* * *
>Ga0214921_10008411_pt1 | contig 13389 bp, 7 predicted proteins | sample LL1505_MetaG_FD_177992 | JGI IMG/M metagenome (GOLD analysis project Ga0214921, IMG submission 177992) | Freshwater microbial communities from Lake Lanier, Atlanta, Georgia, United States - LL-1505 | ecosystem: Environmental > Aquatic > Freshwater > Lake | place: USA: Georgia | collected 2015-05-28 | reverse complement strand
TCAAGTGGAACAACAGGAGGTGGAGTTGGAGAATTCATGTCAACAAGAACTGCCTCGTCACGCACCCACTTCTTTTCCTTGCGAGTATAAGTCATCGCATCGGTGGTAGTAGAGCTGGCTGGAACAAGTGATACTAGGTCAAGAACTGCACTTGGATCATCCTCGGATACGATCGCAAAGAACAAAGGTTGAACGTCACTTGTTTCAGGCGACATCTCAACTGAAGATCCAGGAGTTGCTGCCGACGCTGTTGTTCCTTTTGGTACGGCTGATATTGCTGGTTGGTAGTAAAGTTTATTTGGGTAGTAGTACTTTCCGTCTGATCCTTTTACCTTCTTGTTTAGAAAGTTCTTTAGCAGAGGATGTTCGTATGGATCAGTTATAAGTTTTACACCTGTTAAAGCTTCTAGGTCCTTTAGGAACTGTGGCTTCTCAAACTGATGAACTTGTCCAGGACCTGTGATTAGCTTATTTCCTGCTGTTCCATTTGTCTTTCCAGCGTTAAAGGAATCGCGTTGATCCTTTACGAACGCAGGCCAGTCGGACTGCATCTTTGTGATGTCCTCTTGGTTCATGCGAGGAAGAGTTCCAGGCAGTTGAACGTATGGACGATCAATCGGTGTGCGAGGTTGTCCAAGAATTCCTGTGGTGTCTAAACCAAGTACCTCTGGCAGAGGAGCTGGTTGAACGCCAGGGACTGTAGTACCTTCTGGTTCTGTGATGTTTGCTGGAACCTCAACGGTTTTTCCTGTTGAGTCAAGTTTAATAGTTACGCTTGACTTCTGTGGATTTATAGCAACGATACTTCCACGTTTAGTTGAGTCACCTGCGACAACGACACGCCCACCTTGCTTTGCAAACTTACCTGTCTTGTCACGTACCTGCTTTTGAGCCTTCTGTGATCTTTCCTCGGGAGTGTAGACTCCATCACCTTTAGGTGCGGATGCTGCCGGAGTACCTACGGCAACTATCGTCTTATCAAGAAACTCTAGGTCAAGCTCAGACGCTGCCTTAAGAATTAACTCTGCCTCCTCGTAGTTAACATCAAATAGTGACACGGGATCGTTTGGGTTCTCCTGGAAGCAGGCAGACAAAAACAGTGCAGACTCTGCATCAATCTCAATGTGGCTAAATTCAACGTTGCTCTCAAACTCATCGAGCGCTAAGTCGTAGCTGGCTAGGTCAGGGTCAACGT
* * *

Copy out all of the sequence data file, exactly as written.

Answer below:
>Ga0214921_10008411_pt1 | contig 13389 bp, 7 predicted proteins | sample LL1505_MetaG_FD_177992 | JGI IMG/M metagenome (GOLD analysis project Ga0214921, IMG submission 177992) | Freshwater microbial communities from Lake Lanier, Atlanta, Georgia, United States - LL-1505 | ecosystem: Environmental > Aquatic > Freshwater > Lake | place: USA: Georgia | collected 2015-05-28 | reverse complement strand
TCAAGTGGAACAACAGGAGGTGGAGTTGGAGAATTCATGTCAACAAGAACTGCCTCGTCACGCACCCACTTCTTTTCCTTGCGAGTATAAGTCATCGCATCGGTGGTAGTAGAGCTGGCTGGAACAAGTGATACTAGGTCAAGAACTGCACTTGGATCATCCTCGGATACGATCGCAAAGAACAAAGGTTGAACGTCACTTGTTTCAGGCGACATCTCAACTGAAGATCCAGGAGTTGCTGCCGACGCTGTTGTTCCTTTTGGTACGGCTGATATTGCTGGTTGGTAGTAAAGTTTATTTGGGTAGTAGTACTTTCCGTCTGATCCTTTTACCTTCTTGTTTAGAAAGTTCTTTAGCAGAGGATGTTCGTATGGATCAGTTATAAGTTTTACACCTGTTAAAGCTTCTAGGTCCTTTAGGAACTGTGGCTTCTCAAACTGATGAACTTGTCCAGGACCTGTGATTAGCTTATTTCCTGCTGTTCCATTTGTCTTTCCAGCGTTAAAGGAATCGCGTTGATCCTTTACGAACGCAGGCCAGTCGGACTGCATCTTTGTGATGTCCTCTTGGTTCATGCGAGGAAGAGTTCCAGGCAGTTGAACGTATGGACGATCAATCGGTGTGCGAGGTTGTCCAAGAATTCCTGTGGTGTCTAAACCAAGTACCTCTGGCAGAGGAGCTGGTTGAACGCCAGGGACTGTAGTACCTTCTGGTTCTGTGATGTTTGCTGGAACCTCAACGGTTTTTCCTGTTGAGTCAAGTTTAATAGTTACGCTTGACTTCTGTGGATTTATAGCAACGATACTTCCACGTTTAGTTGAGTCACCTGCGACAACGACACGCCCACCTTGCTTTGCAAACTTACCTGTCTTGTCACGTACCTGCTTTTGAGCCTTCTGTGATCTTTCCTCGGGAGTGTAGACTCCATCACCTTTAGGTGCGGATGCTGCCGGAGTACCTACGGCAACTATCGTCTTATCAAGAAACTCTAGGTCAAGCTCAGACGCTGCCTTAAGAATTAACTCTGCCTCCTCGTAGTTAACATCAAATAGTGACACGGGATCGTTTGGGTTCTCCTGGAAGCAGGCAGACAAAAACAGTGCAGACTCTGCATCAATCTCAATGTGGCTAAATTCAACGTTGCTCTCAAACTCATCGAGCGCTAAGTCGTAGCTGGCTAGGTCAGGGTCAACGT